Henry Lawson Poems

  • 251.  
    The Eagle screams at the beck of trade, so Spain, as the world goes round,
    Must wrestle the right to live or die from the sons of the land she found; For, as in the days when the buccaneer was abroad on the Spanish Main,
  • 252.  
    Listen! The end draws nearer,
    Nearer the morningâ??or nightâ?? And I see with a vision clearer
  • 253.  
    It is up from out the alleys, from the alleys dark and vileâ??
    It is up from out the alleys I have struggled for a whileâ?? Just to breathe the breath of Heaven ere my devil drags me down,
  • 254.  
    Above the ashes straight and tall,
    Through ferns with moisture dripping, I climb beneath the sandstone wall,
  • 255.  
    â??Tis a yarn I heard of a new-chum â??trapâ??
    On the edge of the Never-Never, Where the dead men lie and the black men lie,
  • 256.  
    Over there, above the jetty, stands the mansion of the Vardens,
    With a tennis ground and terrace, and a flagstaff in the gardens: They are gentlemen and ladiesâ??theyâ??ve been â??toffsâ?? for generations,
  • 257.  
    Down the street as I was drifting with the city's human tide,
    Came a ghost, and for a moment walked in silence by my side -- Now my heart was hard and bitter, and a bitter spirit he,
  • 258.  
    A writer wrote of the hearts of men, and he followed their tracks afar;
    For his was a spirit that forced his pen to write of the things that are. His heart grew tired of the truths he told, for his life was hard and grim;
  • 259.  
    With our boundaries swung to the circling seas and a nation named to the world!
    And the six-starred flag of our destinies on every port unfurled! God grant from Greed or the dust of sleep â?? or the right by a lie maintained â??
  • 260.  
    They say, in all kindness, Iâ??m out of the huntâ??
    Too old and too deaf to be sent to the Front. A scribbler of stories, a maker of songs,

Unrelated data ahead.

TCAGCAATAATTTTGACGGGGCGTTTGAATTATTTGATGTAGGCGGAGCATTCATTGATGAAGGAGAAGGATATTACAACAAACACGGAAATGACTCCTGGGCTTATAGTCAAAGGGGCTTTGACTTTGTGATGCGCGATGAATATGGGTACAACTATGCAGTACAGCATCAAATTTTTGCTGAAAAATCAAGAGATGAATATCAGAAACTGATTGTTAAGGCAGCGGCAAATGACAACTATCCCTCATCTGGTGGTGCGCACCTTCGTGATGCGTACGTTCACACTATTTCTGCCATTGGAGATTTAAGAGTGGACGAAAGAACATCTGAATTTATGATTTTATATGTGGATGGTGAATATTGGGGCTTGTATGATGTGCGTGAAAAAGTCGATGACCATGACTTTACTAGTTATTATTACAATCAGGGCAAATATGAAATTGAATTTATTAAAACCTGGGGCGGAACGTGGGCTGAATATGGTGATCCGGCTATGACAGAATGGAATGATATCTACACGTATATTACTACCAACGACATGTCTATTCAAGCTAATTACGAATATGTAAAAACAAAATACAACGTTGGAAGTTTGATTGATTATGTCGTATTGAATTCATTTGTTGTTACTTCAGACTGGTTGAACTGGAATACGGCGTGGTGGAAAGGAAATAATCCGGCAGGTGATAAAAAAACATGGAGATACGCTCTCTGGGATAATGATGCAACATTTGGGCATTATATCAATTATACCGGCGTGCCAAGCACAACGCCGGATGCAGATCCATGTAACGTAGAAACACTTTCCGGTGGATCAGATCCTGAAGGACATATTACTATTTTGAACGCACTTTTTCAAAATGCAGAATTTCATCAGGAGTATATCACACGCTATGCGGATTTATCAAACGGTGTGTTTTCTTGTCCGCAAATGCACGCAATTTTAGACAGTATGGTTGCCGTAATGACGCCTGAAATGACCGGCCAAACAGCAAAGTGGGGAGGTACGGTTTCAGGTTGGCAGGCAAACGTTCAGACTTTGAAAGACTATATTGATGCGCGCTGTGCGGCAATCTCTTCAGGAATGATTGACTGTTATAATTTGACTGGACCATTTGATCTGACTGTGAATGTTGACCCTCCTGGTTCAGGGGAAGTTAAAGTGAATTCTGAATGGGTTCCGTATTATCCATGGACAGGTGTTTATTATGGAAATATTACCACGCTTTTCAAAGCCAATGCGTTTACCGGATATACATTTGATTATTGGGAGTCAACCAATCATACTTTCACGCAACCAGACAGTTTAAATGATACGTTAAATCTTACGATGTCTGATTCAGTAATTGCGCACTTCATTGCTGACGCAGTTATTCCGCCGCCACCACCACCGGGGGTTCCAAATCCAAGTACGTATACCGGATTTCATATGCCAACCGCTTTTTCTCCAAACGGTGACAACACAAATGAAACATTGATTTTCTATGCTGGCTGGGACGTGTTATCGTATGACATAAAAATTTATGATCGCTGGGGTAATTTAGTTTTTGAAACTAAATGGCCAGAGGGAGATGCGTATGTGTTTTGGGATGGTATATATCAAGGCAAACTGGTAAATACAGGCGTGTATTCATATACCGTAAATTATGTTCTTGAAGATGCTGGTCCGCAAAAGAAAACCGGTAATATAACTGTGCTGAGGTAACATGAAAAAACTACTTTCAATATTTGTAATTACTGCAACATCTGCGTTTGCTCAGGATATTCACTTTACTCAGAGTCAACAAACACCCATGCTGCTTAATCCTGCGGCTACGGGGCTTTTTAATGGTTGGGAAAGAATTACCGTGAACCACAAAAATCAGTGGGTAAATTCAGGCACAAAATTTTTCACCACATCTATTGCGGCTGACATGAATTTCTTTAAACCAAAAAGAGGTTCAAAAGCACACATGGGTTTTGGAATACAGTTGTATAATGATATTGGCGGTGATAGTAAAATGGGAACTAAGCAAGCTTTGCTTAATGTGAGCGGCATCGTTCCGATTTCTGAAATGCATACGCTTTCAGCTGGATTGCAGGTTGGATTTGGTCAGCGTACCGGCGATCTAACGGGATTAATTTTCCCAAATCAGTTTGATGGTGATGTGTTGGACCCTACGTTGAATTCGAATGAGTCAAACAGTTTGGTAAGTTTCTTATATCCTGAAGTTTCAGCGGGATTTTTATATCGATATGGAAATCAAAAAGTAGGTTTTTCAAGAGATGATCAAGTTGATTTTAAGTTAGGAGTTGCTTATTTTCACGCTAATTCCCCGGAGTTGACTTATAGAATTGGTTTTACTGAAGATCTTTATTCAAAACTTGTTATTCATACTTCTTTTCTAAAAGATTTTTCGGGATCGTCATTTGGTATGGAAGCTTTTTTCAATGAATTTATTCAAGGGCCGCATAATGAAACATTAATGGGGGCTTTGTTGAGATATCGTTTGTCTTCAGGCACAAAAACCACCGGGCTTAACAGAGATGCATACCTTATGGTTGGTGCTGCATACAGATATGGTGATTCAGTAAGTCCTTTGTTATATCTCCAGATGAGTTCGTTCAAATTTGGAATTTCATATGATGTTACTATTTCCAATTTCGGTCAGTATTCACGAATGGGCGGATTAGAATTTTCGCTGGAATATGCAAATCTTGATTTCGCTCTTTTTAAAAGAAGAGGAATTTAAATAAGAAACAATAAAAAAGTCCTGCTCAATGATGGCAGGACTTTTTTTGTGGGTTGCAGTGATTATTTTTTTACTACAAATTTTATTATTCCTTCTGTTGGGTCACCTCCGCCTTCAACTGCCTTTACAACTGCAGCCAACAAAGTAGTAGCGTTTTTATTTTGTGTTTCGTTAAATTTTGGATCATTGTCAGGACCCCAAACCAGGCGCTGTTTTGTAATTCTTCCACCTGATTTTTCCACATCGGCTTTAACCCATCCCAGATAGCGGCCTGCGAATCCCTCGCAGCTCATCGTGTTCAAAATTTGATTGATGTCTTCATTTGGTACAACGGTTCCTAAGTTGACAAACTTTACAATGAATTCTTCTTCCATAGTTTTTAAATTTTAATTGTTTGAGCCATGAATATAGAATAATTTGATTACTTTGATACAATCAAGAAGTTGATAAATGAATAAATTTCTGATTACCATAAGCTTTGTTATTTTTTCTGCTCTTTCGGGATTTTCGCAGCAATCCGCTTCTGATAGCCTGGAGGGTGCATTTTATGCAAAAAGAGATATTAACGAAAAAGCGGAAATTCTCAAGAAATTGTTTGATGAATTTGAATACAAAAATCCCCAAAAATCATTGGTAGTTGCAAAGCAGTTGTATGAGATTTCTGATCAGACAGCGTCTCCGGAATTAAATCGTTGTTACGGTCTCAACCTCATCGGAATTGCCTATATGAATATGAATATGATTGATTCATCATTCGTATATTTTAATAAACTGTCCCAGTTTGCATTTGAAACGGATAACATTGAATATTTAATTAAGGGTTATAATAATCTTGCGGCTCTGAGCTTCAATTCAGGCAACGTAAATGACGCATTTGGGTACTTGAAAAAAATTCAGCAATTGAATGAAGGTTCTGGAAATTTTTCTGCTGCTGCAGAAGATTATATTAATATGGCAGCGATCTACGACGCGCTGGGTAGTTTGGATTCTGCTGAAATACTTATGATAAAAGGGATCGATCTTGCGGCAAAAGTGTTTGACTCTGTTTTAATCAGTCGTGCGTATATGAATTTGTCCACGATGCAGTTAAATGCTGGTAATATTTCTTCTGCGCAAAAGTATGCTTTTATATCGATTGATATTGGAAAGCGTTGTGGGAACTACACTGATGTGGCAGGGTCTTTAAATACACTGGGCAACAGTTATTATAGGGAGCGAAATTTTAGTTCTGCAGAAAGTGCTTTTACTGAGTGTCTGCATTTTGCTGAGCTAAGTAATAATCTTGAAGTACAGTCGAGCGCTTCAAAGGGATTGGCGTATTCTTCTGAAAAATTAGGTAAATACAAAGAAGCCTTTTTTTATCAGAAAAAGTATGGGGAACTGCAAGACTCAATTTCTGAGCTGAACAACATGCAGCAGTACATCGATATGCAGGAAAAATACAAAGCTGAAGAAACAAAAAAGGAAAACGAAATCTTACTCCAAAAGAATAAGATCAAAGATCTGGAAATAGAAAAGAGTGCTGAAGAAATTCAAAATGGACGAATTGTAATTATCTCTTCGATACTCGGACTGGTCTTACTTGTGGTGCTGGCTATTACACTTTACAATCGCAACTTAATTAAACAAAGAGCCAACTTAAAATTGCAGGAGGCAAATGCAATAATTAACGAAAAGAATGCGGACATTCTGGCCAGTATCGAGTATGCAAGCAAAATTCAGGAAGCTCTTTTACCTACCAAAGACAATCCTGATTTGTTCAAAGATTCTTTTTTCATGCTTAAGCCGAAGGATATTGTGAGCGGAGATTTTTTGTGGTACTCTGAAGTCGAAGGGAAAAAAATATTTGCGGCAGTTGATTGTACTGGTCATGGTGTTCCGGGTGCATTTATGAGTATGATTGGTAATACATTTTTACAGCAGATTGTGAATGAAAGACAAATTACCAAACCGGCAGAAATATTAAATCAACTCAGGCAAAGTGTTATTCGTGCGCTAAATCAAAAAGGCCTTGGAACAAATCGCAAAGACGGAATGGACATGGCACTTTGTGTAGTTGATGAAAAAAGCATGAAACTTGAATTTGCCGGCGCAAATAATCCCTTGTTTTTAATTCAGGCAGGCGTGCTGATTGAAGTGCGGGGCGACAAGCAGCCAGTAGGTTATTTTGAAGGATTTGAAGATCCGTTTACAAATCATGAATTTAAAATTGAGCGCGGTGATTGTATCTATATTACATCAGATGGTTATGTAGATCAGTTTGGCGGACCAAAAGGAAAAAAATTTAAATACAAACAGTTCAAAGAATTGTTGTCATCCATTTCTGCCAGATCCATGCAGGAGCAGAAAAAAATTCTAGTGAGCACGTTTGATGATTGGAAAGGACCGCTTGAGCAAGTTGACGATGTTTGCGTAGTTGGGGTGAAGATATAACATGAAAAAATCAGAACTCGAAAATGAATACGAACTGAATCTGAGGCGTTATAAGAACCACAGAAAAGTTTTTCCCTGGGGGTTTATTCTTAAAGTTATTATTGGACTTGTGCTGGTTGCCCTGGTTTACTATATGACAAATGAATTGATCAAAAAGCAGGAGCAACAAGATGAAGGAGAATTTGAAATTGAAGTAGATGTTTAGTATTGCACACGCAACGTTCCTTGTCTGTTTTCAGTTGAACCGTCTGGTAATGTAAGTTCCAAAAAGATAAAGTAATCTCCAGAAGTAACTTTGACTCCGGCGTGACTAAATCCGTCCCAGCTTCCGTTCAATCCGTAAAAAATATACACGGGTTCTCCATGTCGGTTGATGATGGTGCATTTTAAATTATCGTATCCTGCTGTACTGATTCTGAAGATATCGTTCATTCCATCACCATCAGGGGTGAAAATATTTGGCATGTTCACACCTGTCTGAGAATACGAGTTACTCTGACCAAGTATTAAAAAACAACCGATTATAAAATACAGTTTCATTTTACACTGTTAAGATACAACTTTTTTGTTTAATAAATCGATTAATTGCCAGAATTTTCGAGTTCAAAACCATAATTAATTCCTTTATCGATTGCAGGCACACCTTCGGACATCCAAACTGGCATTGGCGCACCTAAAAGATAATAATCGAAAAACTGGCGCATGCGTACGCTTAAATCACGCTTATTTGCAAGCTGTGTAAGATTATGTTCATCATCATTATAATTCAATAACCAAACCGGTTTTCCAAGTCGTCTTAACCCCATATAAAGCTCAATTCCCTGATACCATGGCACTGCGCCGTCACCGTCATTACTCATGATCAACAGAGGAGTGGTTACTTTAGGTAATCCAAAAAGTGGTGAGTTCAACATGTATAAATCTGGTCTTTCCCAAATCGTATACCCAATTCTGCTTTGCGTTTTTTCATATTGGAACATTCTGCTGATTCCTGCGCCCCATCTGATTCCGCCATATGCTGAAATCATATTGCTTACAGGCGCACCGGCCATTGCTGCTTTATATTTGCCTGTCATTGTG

• 261.  
    SO at last a toll theyâ??ll levy
    For the passing fool who singsâ?? Take the harp grown dull and heavy
  • 262.  
    Iâ??ve followed all my tracks and ways,from old bark school to Leicester Square,
    Iâ??ve been right back to boyhoodâ??s days, and found no light or pleasure there. But every dream and every trackâ??and there were many that I knewâ??
  • 263.  
    BEATEN back in sad dejection,
    After years of weary toil On that burning hot selection
  • 264.  
    He's somewhere up in Queensland,
    The old folks used to say; Heâ??s somewhere up in Queensland,
  • 265.  
    THE SAND was heavy on our feet,
    A Christmas sky was oâ??er us, And half a mile through dust and heat
  • 266.  
    You'd call the man a senseless fool,â??
    A blockhead or an ass, Whoâ??d dare to say he saw the ghost
  • 267.  
    While they struggle on exhausted,
    While they plough through bog and flood, While they drag their sick and wounded
  • 268.  
    Fight through ignorance, want, and care â??
    Through the griefs that crush the spirit; Push your way to a fortune fair,
  • 269.  
    Light on the towns and cities, and peace for evermore!
    The Big Five met in the world's light as many had met before, And the future of man is settled and there shall be no more war.
  • 270.  
    OH, the strength of the toil of those twenty years, with father, and master, and men!
    And the clearer brain of the business man, who has held his own for ten: Oh, the glorious freedom from business fears, and the rest from domestic strife!
  • 271.  
    It was built of bark and poles, and the floor was full of holes
    Where each leak in rainy weather made a pool; And the walls were mostly cracks lined with calico and sacks â??
  • 272.  
    It was the Man from Waterloo,
    When work in town was slack, Who took the track as bushmen do,
  • 273.  
    If they missed my face in Farmersâ?? Arms
    When the landlord lit the lamp, They would grin and say in their country way,
  • 274.  
    When youâ??re suffering hard for your sins, old man,
    When you wake to trouble and sleep illâ?? Oh, this is the clack of the middle class,
  • 275.  
    SO YER travâ??linâ?? for yer pleasure while yer writinâ?? for the press?
    Anâ?? yer huntinâ?? arter â??copyâ??â??well, Iâ??ve heerâ??d oâ?? that. I guess You are gorn ter write a story that is gorn ter be yer best,